Who owns your files?
Security thorough obscurity
Reverser's Anonymity Academy
21 Jul 1999
by [blue]
Courtesy of Reverser's page of reverse engineering
NAME chown - change owner SYNOPSIS /usr/ucb/chown [ -fR ] owner[.group] filename ... DESCRIPTION chown changes the owner of the filenames to owner. The owner may be either a decimal user ID (UID ) or a login name found in the password file. An optional group may also be specified. The group may be either a decimal group ID (GID ) or a group name found in the GID file. Only the super-user can change owner, in order to simplify accounting procedures. OPTIONS -f Do not report errors. -R Recursively descend into directories setting the ownership of all files in each directory encountered. When symbolic links are encountered, their ownership is changed, but they are not traversed.
So far so good... now read this beautiful essay by [blue] and then download this file chown.zip... and up you go, you superuser you... :-)
There is a crack, a crack in everything That's how the light gets in
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Yet another example of Micro$oft dirty tricks: security thorough obscurity.

Who owns your files?
Security thorough obscurity
Written by [blue]


The trick: made them think they are secure. Keep repeating this.

Tools required

None really. Win32 development tools if you want to implement ideas from this essay.

You should know about Windows NT administration, Windows NT security model, ACL, ACE, Win32 programming (sorry... no assembly required :-)

A good book on NT administration is Windows NT 4 Server Unleashed by Jason Garms (you can find it on the Web).

Target's URL/FTP


Program History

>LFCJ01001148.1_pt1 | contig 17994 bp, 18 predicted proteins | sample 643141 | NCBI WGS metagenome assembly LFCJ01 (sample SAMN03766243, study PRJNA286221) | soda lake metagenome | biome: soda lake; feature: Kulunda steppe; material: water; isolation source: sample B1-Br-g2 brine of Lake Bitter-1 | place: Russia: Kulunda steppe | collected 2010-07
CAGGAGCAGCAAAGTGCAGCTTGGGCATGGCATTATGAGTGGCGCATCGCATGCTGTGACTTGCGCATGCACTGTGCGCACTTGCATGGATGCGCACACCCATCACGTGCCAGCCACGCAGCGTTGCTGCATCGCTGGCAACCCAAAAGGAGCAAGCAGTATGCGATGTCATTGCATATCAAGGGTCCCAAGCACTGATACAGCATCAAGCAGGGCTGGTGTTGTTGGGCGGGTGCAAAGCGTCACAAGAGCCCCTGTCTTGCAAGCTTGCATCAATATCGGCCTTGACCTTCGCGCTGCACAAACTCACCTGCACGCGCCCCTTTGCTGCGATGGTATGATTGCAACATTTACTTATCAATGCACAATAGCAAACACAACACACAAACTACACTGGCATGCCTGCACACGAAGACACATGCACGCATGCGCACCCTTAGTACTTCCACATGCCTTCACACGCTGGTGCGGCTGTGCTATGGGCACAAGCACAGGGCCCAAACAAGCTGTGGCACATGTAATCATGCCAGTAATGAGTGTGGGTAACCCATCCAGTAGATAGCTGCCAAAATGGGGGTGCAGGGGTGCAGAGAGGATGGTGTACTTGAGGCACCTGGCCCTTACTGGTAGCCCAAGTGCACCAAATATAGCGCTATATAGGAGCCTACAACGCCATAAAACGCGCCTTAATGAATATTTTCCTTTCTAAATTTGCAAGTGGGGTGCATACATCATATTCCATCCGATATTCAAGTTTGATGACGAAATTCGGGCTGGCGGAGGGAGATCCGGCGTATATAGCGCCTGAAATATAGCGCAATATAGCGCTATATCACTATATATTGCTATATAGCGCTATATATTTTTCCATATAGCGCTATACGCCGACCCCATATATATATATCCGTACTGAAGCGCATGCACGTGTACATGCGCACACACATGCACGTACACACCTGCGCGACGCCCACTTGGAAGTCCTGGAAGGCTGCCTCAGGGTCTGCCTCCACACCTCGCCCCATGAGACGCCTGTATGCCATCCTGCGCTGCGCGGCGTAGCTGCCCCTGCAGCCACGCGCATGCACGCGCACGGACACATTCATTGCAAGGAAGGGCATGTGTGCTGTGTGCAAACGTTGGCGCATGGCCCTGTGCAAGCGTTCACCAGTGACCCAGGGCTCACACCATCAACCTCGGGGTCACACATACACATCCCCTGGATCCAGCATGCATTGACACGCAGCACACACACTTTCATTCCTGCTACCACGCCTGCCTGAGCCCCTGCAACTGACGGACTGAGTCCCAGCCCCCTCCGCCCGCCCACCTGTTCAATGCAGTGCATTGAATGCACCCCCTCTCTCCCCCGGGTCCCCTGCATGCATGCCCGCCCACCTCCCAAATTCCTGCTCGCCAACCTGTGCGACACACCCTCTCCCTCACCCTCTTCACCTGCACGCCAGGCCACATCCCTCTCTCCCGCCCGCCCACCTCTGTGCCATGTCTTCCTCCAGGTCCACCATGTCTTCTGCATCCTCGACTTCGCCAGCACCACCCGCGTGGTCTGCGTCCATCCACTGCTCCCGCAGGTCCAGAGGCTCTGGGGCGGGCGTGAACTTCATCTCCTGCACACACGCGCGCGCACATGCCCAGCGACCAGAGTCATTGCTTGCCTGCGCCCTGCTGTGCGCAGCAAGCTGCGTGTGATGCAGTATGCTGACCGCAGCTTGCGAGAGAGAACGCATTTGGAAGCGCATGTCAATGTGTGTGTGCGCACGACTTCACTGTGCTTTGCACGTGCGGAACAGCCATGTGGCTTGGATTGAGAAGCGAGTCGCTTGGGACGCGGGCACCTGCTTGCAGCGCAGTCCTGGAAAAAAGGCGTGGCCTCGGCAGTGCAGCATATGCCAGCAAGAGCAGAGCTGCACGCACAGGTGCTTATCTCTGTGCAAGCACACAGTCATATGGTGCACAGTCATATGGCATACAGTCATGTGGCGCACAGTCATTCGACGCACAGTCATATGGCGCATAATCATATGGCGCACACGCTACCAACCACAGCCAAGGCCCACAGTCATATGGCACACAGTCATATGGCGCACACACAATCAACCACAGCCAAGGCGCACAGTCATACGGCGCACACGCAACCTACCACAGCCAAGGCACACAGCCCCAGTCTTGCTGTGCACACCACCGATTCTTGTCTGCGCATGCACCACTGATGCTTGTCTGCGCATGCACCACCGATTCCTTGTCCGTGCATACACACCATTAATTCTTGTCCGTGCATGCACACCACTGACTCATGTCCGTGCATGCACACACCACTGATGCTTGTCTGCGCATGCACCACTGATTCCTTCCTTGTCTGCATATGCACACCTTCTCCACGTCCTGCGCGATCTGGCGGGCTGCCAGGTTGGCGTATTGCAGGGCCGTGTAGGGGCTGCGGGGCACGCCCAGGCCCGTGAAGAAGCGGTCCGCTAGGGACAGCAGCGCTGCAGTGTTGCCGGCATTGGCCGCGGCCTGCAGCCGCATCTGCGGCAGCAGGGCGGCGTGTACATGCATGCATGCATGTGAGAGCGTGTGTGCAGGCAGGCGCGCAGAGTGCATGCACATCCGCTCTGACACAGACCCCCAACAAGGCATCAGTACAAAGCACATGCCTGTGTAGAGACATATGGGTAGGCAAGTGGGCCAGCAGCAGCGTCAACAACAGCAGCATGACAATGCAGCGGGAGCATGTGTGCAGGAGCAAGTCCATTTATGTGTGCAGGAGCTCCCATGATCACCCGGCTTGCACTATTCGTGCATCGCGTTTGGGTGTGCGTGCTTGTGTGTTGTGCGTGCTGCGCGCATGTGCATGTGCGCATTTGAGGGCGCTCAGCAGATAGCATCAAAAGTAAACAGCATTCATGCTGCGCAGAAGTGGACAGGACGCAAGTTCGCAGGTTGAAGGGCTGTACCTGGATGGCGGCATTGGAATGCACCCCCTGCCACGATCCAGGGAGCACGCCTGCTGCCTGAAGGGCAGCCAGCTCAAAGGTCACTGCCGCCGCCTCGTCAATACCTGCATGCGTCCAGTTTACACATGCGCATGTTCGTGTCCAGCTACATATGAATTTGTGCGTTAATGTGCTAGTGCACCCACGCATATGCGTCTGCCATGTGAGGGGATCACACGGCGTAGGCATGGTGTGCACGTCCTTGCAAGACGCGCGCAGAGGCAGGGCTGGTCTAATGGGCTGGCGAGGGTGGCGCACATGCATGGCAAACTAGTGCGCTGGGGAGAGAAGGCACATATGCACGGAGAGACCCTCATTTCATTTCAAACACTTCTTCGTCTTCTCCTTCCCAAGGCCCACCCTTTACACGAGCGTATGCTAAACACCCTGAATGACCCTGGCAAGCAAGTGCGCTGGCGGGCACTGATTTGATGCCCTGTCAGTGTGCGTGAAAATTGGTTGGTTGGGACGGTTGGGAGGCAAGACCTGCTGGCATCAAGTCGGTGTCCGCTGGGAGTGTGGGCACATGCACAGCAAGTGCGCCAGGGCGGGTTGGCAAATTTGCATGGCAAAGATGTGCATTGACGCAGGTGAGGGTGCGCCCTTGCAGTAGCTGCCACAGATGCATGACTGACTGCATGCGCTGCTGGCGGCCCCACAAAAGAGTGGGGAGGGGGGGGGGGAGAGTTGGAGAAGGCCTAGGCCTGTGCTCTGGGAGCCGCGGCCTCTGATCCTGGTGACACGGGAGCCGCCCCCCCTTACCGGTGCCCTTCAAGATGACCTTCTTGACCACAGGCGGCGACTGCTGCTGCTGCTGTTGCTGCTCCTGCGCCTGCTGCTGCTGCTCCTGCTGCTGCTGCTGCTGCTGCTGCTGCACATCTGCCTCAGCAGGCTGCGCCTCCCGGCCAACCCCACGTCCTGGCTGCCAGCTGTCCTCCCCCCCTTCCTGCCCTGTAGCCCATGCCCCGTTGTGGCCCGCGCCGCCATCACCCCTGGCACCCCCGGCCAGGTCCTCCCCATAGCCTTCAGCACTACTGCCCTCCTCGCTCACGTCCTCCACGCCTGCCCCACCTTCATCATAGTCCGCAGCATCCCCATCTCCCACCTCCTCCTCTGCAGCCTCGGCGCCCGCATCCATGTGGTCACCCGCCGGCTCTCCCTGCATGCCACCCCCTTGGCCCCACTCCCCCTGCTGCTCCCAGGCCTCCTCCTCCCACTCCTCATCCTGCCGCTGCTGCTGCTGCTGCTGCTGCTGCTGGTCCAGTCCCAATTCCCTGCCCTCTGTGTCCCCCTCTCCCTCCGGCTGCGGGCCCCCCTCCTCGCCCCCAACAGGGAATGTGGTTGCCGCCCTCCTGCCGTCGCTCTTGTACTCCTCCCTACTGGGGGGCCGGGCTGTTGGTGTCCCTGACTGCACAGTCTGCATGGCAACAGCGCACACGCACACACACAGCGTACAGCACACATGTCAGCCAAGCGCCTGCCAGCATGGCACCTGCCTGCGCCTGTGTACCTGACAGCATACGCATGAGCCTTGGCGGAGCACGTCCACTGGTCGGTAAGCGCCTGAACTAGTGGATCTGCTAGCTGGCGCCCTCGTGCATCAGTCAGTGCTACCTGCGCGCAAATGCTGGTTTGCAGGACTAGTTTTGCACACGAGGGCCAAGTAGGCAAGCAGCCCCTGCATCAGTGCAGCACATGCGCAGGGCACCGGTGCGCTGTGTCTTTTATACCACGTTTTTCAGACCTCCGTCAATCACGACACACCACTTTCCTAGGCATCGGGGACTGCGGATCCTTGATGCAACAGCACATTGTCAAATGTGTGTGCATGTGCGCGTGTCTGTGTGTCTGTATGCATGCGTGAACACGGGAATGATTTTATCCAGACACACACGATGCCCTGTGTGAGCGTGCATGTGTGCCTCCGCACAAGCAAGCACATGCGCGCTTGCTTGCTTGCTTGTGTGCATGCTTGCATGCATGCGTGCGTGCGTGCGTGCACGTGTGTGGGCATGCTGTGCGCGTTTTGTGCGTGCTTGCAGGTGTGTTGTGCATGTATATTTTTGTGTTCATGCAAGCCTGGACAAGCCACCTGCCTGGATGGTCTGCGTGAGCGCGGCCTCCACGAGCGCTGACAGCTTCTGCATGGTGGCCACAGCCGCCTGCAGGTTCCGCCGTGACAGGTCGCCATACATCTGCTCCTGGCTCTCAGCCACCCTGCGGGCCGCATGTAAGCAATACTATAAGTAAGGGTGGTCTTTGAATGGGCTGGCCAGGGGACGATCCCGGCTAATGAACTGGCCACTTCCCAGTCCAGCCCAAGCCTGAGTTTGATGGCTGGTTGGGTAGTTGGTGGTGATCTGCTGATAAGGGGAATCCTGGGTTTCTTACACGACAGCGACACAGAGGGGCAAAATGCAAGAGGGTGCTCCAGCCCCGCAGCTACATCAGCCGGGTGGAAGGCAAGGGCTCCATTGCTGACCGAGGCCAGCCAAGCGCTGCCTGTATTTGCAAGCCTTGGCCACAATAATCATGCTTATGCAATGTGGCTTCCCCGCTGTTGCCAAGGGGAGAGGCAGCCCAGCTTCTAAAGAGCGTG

Too long to put here...


Since the first multi-user operating system arise the necessity for controlling the access to resources. This leads to another problem: the system administrator needs a lot of rights to perform his daily duties (for example to do backups), but how we can protect some files from being accessed by sysadm? A company can have a lot of sensitive information: payroll lists, customers lists, etc. How can we protect this kind of files from being accessed by sysadm without anyone noticing?

In UNIX it's just not possible. The root account is omnipotent. When NT appears it claims it solved this problem. Please read the following statements carefully.

An owner cannot change the ownership of a resource they own. The owner can only give another user or group permission to take ownership of a resource. Security of resource is thus maintained by preventing users from creating or editing files and then making them look as if they belonged to someone else.

For example, if a user assign the No access permission to a file, a member of the Administrators group can still take ownership of the file and make changes to it. The user, by checking the ownership of the file, would see that the administrator owned the file, and had disregarded the No Access permission on the file.

Microsoft Education and Certification - Administering Microsoft Windows NT 4.0, page 133

Good, very good.

If an administrator wants to access a file that he or she is not granted access to, the administrator must first take ownership of that file. Once ownership is taken, the administrator will have full access to the file. It is important to note that administrator cannot give ownership back to the original owner. If this were so, the administrator could take ownership of a file, examine it, and then assign it back to the original owner without that owner's knowledge.